The wonderful Luang Prabang
22 June 2012
My recent trip was supposed to be an adventure to Bagan, Myanmar but because of a longer visa process I decided to defer that trip to another time. I arrived in Bangkok faced with the dilemma of having nothing much to do so it was a last minute decision. It was a choice between Phuket where a friend is now based and working as a manager for Amanpuri or visit Bali again. Luang Prabang came up when a friend suggested it. First, part of the city is a UNESCO World Heritage site. We are not talking of just a building here but like 4 long streets that stretch over a kilometer! My friend Janina who was also in Bangkok at that time also recommended a visit. So my friend and I decided to go to Luang Prabang. It was less than 48 hours planning. We got ourselves accommodations online for $12 a night (twin sharing) for 3 nights and a Bangkok Airways flight that cost around Php 12,000.00 each. While checking online I read the Wikipedia info.
“Luang Prabang, or Louangphrabang (Lao: ຫຼວງພຣະບາງ, literally: “Royal Buddha Image (in the Dispelling Fear mudra),” pronounced [lǔaŋ pʰra.bàːŋ]), is a city located in north central Laos, at the confluence of the Nam Khan river and Mekong River about 425 km north of Vientiane. It is the capital of Luang Prabang Province. The population of the city is about 50,000.
The city was formerly the capital of a kingdom of the same name. Until the communist takeover in 1975, it was the royal capital and seat of government of the Kingdom of Laos. It is a UNESCO World Heritage Site.
The main part of the city consists of four main roads located on a peninsula between the Nam Khan and Mekong rivers. The city is well known for its numerous Buddhist temples and monasteries. Every morning, hundreds of monks from the various monasteries walk through the streets collecting alms. One of the major landmarks in the city is a large steep hill on which sits Wat Chom Si.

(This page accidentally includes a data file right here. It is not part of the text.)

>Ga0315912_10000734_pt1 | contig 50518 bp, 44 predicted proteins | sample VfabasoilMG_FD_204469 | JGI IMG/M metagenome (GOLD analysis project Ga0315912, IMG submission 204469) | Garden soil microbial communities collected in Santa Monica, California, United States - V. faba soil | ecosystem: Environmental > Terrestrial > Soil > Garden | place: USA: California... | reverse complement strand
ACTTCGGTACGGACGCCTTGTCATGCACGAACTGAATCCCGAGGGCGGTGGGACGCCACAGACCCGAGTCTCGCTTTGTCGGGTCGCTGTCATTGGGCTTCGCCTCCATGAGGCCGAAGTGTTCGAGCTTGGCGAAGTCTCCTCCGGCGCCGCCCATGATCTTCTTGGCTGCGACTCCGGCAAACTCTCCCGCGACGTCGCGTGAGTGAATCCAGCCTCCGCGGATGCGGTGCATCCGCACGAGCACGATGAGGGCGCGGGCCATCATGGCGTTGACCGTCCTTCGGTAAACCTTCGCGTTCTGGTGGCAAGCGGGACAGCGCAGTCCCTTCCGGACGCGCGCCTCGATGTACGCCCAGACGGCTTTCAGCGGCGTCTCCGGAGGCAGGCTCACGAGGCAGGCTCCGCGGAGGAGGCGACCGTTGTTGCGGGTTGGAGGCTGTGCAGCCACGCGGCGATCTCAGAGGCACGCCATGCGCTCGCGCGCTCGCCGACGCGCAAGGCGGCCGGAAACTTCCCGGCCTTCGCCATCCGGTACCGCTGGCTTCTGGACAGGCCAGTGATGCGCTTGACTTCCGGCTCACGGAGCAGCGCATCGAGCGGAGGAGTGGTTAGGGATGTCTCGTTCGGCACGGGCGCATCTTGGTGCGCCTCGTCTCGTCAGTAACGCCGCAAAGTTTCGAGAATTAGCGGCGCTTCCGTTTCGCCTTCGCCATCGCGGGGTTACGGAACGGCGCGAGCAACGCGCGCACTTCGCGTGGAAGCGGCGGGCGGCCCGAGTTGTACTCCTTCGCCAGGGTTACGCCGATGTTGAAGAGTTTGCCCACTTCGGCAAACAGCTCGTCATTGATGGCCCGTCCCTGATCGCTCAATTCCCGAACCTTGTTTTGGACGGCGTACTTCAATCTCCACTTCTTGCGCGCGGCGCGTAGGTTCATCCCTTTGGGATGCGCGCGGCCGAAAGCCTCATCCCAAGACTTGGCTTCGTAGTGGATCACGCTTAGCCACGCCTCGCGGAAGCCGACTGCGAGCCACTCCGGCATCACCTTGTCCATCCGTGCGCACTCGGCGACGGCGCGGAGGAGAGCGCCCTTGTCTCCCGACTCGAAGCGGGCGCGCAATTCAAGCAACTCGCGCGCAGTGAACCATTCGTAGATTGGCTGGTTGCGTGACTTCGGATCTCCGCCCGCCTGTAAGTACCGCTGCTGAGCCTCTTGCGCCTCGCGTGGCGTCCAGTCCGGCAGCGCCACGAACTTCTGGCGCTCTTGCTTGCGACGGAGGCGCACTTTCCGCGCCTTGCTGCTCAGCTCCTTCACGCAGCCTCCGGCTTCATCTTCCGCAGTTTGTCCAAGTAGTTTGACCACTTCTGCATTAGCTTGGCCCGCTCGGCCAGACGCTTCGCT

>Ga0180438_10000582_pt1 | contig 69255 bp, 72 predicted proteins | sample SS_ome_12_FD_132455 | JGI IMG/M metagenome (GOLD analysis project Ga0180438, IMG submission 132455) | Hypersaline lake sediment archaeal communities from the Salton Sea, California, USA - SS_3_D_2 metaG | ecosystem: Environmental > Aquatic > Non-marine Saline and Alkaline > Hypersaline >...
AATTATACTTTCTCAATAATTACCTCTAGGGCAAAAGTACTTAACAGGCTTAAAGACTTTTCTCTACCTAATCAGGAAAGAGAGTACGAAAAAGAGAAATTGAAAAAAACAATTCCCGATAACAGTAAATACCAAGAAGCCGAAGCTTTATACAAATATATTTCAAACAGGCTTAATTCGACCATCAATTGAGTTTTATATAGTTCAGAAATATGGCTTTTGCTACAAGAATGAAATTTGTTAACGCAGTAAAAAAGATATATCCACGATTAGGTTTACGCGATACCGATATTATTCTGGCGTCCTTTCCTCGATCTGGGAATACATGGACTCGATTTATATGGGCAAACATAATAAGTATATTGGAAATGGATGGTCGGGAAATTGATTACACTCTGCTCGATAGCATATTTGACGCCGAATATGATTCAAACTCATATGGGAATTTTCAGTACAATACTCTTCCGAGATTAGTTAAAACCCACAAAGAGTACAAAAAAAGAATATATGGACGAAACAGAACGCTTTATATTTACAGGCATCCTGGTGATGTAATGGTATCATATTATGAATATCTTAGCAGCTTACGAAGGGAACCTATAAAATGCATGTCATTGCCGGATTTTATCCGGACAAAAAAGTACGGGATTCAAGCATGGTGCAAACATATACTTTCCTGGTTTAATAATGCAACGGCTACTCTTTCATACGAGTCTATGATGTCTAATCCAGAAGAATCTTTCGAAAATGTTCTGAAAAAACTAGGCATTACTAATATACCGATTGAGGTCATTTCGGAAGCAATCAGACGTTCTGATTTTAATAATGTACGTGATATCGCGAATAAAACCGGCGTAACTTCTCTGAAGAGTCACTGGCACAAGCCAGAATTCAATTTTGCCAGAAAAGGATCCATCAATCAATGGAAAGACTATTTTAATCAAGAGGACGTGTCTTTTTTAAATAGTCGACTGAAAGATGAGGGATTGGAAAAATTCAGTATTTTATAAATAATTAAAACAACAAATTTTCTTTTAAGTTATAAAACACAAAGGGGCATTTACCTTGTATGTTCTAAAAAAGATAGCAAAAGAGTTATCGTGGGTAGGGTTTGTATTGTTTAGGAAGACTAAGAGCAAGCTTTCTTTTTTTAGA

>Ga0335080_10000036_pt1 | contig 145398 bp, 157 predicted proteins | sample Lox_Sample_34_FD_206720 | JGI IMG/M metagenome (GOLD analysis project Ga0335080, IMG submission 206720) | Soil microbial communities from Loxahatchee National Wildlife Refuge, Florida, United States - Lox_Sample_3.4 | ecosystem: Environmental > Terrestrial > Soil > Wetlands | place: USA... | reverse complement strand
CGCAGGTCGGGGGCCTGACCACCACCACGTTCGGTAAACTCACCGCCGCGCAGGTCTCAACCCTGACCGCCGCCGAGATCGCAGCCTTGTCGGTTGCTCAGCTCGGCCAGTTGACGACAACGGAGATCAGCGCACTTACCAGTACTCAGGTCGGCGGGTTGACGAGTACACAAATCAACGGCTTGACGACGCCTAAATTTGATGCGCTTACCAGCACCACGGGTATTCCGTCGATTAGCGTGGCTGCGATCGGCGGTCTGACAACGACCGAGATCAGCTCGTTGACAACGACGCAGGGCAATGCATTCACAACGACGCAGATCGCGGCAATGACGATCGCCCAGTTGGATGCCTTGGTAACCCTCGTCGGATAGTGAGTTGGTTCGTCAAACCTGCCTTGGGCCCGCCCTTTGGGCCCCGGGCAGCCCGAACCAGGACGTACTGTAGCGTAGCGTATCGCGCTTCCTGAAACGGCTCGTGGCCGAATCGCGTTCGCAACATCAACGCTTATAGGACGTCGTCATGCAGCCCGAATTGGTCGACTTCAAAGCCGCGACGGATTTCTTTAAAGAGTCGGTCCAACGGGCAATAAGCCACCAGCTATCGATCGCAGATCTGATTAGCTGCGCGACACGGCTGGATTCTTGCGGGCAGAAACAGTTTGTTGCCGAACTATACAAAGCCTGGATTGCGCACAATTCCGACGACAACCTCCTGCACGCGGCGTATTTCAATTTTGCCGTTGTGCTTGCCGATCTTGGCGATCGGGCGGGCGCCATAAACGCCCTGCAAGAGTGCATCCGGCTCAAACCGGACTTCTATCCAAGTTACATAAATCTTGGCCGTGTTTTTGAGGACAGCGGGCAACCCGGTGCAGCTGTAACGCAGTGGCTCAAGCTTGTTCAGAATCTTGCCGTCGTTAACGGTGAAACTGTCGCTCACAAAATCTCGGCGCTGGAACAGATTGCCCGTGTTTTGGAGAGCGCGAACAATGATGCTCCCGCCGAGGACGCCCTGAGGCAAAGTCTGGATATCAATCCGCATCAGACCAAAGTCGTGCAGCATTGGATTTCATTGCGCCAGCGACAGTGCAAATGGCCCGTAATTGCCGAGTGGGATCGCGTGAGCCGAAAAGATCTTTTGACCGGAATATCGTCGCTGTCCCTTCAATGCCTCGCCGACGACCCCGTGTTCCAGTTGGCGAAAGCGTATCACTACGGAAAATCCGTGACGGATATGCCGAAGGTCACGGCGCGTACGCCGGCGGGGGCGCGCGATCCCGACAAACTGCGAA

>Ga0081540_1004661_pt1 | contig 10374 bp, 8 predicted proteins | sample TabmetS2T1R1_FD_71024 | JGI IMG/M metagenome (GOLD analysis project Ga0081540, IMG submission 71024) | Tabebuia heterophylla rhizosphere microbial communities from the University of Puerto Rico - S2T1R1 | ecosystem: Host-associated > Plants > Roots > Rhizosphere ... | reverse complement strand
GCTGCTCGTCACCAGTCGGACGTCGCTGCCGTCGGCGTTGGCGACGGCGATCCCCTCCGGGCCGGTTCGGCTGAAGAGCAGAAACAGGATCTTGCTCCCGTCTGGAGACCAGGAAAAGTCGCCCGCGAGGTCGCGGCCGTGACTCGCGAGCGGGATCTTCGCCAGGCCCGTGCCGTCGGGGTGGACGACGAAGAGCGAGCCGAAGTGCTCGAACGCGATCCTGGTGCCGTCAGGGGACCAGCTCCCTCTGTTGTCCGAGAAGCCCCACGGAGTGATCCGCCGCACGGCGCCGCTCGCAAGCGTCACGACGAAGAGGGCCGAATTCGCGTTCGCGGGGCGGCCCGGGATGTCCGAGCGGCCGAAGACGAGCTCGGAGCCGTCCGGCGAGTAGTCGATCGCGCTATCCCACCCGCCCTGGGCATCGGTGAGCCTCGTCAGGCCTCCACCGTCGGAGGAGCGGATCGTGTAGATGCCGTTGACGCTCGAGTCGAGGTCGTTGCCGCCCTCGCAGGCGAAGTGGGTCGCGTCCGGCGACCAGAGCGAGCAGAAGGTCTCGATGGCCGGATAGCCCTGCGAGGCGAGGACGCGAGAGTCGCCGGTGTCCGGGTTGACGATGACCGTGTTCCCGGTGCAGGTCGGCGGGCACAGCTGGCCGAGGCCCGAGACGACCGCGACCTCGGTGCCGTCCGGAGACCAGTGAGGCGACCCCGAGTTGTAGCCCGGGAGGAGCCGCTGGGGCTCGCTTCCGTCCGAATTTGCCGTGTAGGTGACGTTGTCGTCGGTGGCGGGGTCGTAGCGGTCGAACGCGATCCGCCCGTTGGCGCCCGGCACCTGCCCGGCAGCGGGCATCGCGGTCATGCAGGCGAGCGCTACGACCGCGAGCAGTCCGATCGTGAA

Luang Prabang has both natural and historical sites. Among the natural tourism sites are the Kuang Si Falls and Pak Ou Caves. Tourists may also ride elephants. At the end of the main street of Luang Prabang is a night market where stalls sell shirts, bracelets and other souvenirs. The Haw Kham Royal Palace Museum and the Wat Xieng Thong temple are among the most well known historical sites. Along with the wats a significant part of the old town’s appeal are the many French provincial style houses."
While looking at the pictures, I was starting to worry if I made the wrong choice. I am seeing pictures that were very provincial and boring. So when I took the early morning flight of Saturday June 16, I decided to lower my expectations of the trip. This one is not really a vacation because I’m not going to an island surrounded by water where you don’t do anything but eat, walk, sleep and swim. It’s also not a creative charge trip like going to NYC or Paris where you need another 5 days vacation once back Manila because you are more tired than when you left home base.
If there’s any sign that this trip will be wonderful, the Bangkok Airways plane showed signs. The plane was painted with colors and graphics of underwater fantasy (or was it a sign that this small plane will crash on water?). After 2 hours of flight, we landed in the airport that looks sad (when I realized that I have seen sadder airports in the Philippines). As an ASEAN member passport holder, we do not need to fall in line and apply for visa-on-arrival unlike the Westerners on the other side of the lane. One of those few moments you feel you are treated better.
The airport is small that I did not even dare to take any picture for fear someone might scream at me. I read that they will accept Kip (their local currency), Baht and US dollars.
We were out of the airport building in less than 30 minutes and the sight that welcomed me was not promising at all. But hell, I am here and I might as well cheer up. It was a very provincial ride all the way to the guesthouse. I realized I am paying $12/night so things can really turn nasty and miserable.